Dance preview: Seven

Ballett Am Rhein tells little stories, set to Mahler

comments

This article is from 2015.

Dance preview: Seven

Credit: Geit Weigelt

Unless you’re watching a narrative ballet, with all its gestures and mimes, what you make of a dance work is usually up to you. But sometimes, in amongst the abstract movement, there are glimmers of a tale wanting to be told. Seven is one such ballet. A powerful work set to Mahler’s Symphony No. 7 and filled with ‘little stories’, as choreographer Martin Schläpfer calls them. Just don’t expect to be handed the narrative on a plate.

‘I don’t like to go to the theatre and know how one gets from A–Z,’ says Schläpfer. ‘I like mystery, I like secrets – I like that sometimes it doesn’t make sense.’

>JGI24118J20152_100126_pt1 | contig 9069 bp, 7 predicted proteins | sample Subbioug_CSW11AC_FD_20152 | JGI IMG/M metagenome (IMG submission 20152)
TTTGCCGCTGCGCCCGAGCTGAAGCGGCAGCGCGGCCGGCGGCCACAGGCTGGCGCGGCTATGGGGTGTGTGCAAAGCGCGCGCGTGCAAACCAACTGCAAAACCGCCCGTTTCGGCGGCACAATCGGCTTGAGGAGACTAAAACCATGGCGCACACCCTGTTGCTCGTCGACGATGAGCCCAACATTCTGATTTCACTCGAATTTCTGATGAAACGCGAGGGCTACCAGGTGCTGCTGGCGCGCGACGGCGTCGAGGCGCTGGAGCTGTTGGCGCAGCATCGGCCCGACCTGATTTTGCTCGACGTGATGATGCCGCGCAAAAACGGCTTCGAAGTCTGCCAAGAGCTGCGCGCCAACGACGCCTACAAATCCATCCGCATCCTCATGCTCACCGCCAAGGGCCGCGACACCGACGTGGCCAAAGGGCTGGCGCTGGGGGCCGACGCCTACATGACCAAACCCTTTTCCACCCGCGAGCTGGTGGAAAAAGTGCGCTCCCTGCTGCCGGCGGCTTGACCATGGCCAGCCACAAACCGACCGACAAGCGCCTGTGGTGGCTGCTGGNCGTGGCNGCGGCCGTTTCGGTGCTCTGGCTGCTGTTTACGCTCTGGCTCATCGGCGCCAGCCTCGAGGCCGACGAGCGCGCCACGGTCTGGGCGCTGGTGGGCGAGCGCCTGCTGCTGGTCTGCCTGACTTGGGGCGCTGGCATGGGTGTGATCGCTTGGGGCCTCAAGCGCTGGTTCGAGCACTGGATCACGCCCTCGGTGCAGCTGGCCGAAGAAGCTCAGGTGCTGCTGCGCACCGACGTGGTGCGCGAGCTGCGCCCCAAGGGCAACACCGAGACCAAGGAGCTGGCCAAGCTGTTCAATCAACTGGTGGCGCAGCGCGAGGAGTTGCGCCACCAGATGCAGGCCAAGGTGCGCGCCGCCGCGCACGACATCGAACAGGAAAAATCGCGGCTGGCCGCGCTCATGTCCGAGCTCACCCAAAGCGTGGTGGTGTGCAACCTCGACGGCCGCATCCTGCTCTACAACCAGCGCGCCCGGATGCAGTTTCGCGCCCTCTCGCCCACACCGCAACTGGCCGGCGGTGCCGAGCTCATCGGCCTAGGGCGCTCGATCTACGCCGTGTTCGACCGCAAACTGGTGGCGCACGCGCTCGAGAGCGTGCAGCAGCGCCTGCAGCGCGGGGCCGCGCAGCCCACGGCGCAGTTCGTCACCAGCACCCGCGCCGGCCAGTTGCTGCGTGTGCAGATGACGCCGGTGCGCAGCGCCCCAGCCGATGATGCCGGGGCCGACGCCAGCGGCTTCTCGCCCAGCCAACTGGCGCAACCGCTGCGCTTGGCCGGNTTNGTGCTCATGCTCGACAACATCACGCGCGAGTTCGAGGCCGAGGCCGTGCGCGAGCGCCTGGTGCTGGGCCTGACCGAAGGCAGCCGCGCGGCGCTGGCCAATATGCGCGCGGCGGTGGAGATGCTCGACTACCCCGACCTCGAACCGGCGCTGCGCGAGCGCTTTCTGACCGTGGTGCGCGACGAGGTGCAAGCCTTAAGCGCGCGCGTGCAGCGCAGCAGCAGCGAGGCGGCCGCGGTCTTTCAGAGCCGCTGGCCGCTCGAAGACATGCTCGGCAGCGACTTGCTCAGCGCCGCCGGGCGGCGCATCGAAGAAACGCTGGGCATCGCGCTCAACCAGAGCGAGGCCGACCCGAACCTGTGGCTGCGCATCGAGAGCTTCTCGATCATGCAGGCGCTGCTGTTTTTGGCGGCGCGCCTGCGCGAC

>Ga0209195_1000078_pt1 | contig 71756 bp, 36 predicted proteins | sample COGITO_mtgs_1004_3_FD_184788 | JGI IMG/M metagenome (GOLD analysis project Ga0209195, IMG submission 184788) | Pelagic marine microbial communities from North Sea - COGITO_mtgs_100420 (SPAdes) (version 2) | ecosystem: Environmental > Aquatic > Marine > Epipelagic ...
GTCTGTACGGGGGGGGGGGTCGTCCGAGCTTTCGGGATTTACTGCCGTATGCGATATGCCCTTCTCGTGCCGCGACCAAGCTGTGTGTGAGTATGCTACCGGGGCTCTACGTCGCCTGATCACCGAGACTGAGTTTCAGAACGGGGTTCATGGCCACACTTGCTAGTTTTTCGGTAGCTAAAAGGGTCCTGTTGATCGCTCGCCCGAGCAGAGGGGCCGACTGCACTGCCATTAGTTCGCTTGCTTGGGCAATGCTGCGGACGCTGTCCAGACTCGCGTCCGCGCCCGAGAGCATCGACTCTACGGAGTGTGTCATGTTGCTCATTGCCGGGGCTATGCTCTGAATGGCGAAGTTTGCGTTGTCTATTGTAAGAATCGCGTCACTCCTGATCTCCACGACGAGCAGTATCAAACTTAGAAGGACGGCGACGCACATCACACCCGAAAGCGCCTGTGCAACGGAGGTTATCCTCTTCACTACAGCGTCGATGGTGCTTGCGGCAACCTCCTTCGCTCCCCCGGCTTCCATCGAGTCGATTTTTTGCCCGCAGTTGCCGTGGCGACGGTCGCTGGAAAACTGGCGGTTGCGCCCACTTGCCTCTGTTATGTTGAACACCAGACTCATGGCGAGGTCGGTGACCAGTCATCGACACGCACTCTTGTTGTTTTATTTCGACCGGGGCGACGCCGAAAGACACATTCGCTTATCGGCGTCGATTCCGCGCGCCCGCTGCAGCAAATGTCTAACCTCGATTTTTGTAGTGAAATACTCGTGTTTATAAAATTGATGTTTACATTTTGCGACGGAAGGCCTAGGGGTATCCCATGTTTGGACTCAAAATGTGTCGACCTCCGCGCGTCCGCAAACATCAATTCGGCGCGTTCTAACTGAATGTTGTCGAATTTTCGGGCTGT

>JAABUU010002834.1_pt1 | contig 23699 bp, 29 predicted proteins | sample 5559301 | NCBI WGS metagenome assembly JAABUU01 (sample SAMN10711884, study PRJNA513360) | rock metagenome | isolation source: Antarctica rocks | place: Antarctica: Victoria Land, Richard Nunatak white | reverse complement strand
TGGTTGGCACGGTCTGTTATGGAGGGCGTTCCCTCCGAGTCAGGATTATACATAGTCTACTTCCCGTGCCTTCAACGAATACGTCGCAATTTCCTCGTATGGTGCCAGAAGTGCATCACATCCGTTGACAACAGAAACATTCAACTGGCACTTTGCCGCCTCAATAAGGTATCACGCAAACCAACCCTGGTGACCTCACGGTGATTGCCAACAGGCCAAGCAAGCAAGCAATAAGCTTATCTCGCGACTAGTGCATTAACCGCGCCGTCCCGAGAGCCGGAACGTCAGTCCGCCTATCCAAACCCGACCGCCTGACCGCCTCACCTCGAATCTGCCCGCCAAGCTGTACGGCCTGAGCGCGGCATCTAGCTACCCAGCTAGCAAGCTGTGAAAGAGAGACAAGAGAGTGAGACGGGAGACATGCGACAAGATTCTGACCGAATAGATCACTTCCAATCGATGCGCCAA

Schläpfer was heavily influenced by the Holocaust, and human struggle in general, when creating Seven. Switching between pointe shoes, heavy boots with overcoats, and bare feet, he sometimes lets the costumes do the talking.

‘It matters what you wear,’ says Schläpfer. ‘A change of shoe work is good, and then of course the coats and boots give it a slightly hard, almost backward, conservative manner – but that fits the Mahler, or my view of it anyway.’

Edinburgh Playhouse, 473 2000, 20–22 Aug, 8pm, £10–£32 (£5–£16).

This article is from 2015.

Seven

  • 5 stars

Germany’s Ballett am Rhein joins the Royal Scottish National Orchestra for Martin Schläpfer’s epic response to Mahler’s enigmatic 7th Symphony. In this full-length ballet, the anguish and poignant beauty of Mahler’s Symphony seem to be written into the bodies of the dancers. Music and movement merge into a whirlpool of…

Comments

Post a comment